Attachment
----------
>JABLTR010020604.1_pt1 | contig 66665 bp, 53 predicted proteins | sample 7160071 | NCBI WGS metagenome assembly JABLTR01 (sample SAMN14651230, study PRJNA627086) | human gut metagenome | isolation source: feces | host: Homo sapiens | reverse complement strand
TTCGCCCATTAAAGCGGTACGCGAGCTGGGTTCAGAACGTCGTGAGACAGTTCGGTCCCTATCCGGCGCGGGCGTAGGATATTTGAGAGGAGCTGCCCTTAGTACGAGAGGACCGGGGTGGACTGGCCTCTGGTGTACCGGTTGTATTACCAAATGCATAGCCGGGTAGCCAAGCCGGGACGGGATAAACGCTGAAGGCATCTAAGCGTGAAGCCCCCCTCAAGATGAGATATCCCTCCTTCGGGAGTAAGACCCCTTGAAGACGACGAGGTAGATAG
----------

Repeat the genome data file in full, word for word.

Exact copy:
>JABLTR010020604.1_pt1 | contig 66665 bp, 53 predicted proteins | sample 7160071 | NCBI WGS metagenome assembly JABLTR01 (sample SAMN14651230, study PRJNA627086) | human gut metagenome | isolation source: feces | host: Homo sapiens | reverse complement strand
TTCGCCCATTAAAGCGGTACGCGAGCTGGGTTCAGAACGTCGTGAGACAGTTCGGTCCCTATCCGGCGCGGGCGTAGGATATTTGAGAGGAGCTGCCCTTAGTACGAGAGGACCGGGGTGGACTGGCCTCTGGTGTACCGGTTGTATTACCAAATGCATAGCCGGGTAGCCAAGCCGGGACGGGATAAACGCTGAAGGCATCTAAGCGTGAAGCCCCCCTCAAGATGAGATATCCCTCCTTCGGGAGTAAGACCCCTTGAAGACGACGAGGTAGATAG